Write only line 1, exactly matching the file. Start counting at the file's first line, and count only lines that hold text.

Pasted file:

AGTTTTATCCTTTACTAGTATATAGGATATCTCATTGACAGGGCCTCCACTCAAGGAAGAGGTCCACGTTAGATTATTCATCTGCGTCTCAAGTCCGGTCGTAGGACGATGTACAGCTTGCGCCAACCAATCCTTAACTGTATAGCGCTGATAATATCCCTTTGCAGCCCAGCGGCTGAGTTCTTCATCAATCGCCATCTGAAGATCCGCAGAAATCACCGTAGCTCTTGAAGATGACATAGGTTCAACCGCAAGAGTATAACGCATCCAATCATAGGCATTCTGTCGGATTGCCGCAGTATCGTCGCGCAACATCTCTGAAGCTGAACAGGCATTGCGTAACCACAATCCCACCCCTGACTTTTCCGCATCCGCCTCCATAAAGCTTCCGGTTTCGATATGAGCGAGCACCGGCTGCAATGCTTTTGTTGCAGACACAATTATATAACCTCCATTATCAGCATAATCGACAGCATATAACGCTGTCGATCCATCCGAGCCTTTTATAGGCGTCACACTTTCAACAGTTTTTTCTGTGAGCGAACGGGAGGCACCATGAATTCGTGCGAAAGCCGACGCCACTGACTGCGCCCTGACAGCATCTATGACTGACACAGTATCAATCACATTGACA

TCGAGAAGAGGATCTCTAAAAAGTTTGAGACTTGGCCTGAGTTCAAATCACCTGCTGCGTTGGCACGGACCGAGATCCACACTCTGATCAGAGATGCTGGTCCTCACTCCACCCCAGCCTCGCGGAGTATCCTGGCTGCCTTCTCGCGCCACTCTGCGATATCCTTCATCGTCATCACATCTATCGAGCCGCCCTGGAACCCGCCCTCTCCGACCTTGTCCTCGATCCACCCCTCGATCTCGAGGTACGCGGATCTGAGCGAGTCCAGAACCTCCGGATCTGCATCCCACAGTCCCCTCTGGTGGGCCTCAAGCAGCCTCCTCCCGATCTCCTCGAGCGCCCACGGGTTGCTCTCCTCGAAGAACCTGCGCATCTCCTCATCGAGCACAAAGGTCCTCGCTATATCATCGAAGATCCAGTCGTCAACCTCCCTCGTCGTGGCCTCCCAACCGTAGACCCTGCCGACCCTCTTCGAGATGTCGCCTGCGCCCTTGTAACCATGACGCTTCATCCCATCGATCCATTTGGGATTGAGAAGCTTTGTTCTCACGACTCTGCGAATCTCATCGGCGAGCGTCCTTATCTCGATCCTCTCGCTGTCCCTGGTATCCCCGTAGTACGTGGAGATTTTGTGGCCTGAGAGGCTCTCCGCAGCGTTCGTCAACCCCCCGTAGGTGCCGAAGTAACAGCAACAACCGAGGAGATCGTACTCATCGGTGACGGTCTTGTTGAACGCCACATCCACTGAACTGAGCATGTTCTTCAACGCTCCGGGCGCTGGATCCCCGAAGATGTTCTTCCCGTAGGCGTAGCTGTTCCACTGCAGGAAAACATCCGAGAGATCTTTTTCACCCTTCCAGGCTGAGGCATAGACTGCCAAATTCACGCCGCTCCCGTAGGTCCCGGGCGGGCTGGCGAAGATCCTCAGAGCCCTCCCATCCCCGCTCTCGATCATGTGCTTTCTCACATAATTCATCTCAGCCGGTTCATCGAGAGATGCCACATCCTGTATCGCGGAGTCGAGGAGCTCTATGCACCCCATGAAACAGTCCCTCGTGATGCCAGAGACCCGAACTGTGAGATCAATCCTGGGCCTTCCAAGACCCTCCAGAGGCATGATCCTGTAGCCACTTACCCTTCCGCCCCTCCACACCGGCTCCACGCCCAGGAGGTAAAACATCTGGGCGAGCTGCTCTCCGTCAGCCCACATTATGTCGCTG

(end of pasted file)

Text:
AGTTTTATCCTTTACTAGTATATAGGATATCTCATTGACAGGGCCTCCACTCAAGGAAGAGGTCCACGTTAGATTATTCATCTGCGTCTCAAGTCCGGTCGTAGGACGATGTACAGCTTGCGCCAACCAATCCTTAACTGTATAGCGCTGATAATATCCCTTTGCAGCCCAGCGGCTGAGTTCTTCATCAATCGCCATCTGAAGATCCGCAGAAATCACCGTAGCTCTTGAAGATGACATAGGTTCAACCGCAAGAGTATAACGCATCCAATCATAGGCATTCTGTCGGATTGCCGCAGTATCGTCGCGCAACATCTCTGAAGCTGAACAGGCATTGCGTAACCACAATCCCACCCCTGACTTTTCCGCATCCGCCTCCATAAAGCTTCCGGTTTCGATATGAGCGAGCACCGGCTGCAATGCTTTTGTTGCAGACACAATTATATAACCTCCATTATCAGCATAATCGACAGCATATAACGCTGTCGATCCATCCGAGCCTTTTATAGGCGTCACACTTTCAACAGTTTTTTCTGTGAGCGAACGGGAGGCACCATGAATTCGTGCGAAAGCCGACGCCACTGACTGCGCCCTGACAGCATCTATGACTGACACAGTATCAATCACATTGACA